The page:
Ventricular Tachycardia

Ventricular tachycardia occurs when a rapid and repetitive conduction path exists entirely within the ventricles. Usually a re-entrant arrhythmia, it is often caused as a result of scarred heart tissue. Once the conduction circuit is initiated, the rhythm may stabilise, extinguish and revert to sinus rhythm, or degenerate into ventricular fibrillation.

With ventricular fibrillation, collapse and sudden cardiac death will soon follow unless medical intervention is swiftly provided.

Due to the difficulty in separating ventricular tachycardia from wide QRS complex supraventricular tachycardias (e.g., antedromic atrioventricular reentrant tachycardia), the term wide complex tachycardia is often used.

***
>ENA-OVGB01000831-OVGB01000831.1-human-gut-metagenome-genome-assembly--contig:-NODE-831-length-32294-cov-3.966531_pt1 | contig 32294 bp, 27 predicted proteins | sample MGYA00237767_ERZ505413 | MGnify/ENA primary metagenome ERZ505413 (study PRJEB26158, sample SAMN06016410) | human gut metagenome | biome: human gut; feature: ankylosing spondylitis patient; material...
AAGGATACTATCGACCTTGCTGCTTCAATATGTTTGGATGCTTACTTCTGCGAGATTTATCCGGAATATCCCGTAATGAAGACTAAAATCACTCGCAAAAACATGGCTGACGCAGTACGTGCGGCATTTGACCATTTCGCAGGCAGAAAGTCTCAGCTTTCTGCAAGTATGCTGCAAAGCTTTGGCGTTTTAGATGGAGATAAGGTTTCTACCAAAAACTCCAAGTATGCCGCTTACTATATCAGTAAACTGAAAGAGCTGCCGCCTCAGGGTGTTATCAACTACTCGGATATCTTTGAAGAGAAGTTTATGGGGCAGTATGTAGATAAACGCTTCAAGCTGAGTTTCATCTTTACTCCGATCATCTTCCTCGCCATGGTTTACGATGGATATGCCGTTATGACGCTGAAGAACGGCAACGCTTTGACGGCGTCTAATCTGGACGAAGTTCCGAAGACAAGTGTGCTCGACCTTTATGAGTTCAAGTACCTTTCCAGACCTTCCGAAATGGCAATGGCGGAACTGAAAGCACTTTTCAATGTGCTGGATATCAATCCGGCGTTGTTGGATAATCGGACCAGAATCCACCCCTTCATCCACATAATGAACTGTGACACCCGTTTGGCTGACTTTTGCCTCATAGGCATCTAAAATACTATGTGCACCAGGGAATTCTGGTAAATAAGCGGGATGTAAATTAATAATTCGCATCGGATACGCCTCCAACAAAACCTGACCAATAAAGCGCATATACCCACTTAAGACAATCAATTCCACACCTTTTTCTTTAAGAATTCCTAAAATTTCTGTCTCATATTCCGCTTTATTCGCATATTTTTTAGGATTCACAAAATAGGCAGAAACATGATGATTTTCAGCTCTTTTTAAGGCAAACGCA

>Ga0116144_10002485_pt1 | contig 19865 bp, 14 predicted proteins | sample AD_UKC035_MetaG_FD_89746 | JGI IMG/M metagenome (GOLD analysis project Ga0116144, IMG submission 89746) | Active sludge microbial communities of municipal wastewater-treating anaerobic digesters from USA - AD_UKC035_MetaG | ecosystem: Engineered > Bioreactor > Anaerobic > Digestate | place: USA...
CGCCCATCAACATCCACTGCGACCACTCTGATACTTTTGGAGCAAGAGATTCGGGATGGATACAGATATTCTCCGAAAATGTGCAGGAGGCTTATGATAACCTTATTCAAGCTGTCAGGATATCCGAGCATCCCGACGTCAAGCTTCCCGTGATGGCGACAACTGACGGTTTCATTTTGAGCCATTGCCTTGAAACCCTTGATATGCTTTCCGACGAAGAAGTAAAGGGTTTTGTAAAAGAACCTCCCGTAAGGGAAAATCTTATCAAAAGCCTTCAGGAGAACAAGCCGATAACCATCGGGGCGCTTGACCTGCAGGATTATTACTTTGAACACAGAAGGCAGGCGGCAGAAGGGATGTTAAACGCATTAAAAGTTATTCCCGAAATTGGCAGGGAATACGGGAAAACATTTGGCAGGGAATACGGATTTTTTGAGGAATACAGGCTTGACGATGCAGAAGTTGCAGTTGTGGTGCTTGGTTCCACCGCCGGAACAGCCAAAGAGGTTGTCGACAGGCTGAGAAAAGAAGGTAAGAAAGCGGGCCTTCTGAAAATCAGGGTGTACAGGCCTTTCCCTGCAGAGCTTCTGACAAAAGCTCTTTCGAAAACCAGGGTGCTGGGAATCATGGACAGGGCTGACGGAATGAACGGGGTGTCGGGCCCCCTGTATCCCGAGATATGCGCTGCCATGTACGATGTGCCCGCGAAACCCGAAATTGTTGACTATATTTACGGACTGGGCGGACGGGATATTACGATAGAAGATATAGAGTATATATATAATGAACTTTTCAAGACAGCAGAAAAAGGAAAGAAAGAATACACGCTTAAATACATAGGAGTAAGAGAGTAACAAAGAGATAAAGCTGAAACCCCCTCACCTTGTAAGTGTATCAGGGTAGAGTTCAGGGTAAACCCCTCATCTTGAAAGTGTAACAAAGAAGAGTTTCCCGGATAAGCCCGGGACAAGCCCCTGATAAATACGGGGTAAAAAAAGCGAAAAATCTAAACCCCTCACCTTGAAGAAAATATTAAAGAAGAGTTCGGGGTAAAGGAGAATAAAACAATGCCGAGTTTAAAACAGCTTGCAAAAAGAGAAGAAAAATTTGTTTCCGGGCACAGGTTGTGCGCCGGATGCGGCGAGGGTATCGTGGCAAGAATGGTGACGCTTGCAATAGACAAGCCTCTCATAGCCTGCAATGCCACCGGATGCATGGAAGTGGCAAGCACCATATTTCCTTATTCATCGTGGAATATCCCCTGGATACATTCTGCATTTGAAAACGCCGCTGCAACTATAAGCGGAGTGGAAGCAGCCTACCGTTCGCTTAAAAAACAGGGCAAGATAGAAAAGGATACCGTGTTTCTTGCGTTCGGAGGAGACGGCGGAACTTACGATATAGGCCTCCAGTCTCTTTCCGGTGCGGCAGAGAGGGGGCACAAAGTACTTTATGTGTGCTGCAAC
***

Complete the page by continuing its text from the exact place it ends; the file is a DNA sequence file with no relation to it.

Conduction: Ventricular tachycardia

The first ECG trace below shows five wide QRS complex beats at a rate of 134 bpm, the second shows three wide QRS complex beats at a rate of 300 bpm.

Electrocardiogram: Wide Complex Tachycardia
Electrocardiogram: Wide Complex Tachycardia